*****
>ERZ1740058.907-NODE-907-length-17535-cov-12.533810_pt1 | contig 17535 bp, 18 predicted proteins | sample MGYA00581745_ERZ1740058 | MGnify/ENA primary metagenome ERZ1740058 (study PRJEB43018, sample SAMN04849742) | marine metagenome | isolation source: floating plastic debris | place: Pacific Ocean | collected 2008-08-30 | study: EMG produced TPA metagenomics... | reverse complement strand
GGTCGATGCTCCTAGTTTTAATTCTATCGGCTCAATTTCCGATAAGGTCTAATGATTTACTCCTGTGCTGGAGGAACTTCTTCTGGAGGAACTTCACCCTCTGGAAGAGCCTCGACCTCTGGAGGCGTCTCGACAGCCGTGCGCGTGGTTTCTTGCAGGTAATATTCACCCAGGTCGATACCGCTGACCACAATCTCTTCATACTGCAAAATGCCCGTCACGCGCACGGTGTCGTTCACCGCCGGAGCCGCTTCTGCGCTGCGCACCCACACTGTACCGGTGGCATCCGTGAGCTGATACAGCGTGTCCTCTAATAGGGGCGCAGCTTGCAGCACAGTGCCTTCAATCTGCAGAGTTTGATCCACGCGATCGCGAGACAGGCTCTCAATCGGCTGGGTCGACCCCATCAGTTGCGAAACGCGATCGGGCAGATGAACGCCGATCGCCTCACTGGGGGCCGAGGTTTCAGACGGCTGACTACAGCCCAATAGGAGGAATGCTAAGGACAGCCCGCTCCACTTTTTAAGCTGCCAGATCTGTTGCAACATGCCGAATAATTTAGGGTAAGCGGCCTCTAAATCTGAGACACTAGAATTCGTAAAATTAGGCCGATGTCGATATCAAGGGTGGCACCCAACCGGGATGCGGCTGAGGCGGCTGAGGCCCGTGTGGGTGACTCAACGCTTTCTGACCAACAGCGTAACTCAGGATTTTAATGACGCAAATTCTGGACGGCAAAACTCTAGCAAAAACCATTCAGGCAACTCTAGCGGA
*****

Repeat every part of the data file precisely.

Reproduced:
>ERZ1740058.907-NODE-907-length-17535-cov-12.533810_pt1 | contig 17535 bp, 18 predicted proteins | sample MGYA00581745_ERZ1740058 | MGnify/ENA primary metagenome ERZ1740058 (study PRJEB43018, sample SAMN04849742) | marine metagenome | isolation source: floating plastic debris | place: Pacific Ocean | collected 2008-08-30 | study: EMG produced TPA metagenomics... | reverse complement strand
GGTCGATGCTCCTAGTTTTAATTCTATCGGCTCAATTTCCGATAAGGTCTAATGATTTACTCCTGTGCTGGAGGAACTTCTTCTGGAGGAACTTCACCCTCTGGAAGAGCCTCGACCTCTGGAGGCGTCTCGACAGCCGTGCGCGTGGTTTCTTGCAGGTAATATTCACCCAGGTCGATACCGCTGACCACAATCTCTTCATACTGCAAAATGCCCGTCACGCGCACGGTGTCGTTCACCGCCGGAGCCGCTTCTGCGCTGCGCACCCACACTGTACCGGTGGCATCCGTGAGCTGATACAGCGTGTCCTCTAATAGGGGCGCAGCTTGCAGCACAGTGCCTTCAATCTGCAGAGTTTGATCCACGCGATCGCGAGACAGGCTCTCAATCGGCTGGGTCGACCCCATCAGTTGCGAAACGCGATCGGGCAGATGAACGCCGATCGCCTCACTGGGGGCCGAGGTTTCAGACGGCTGACTACAGCCCAATAGGAGGAATGCTAAGGACAGCCCGCTCCACTTTTTAAGCTGCCAGATCTGTTGCAACATGCCGAATAATTTAGGGTAAGCGGCCTCTAAATCTGAGACACTAGAATTCGTAAAATTAGGCCGATGTCGATATCAAGGGTGGCACCCAACCGGGATGCGGCTGAGGCGGCTGAGGCCCGTGTGGGTGACTCAACGCTTTCTGACCAACAGCGTAACTCAGGATTTTAATGACGCAAATTCTGGACGGCAAAACTCTAGCAAAAACCATTCAGGCAACTCTAGCGGA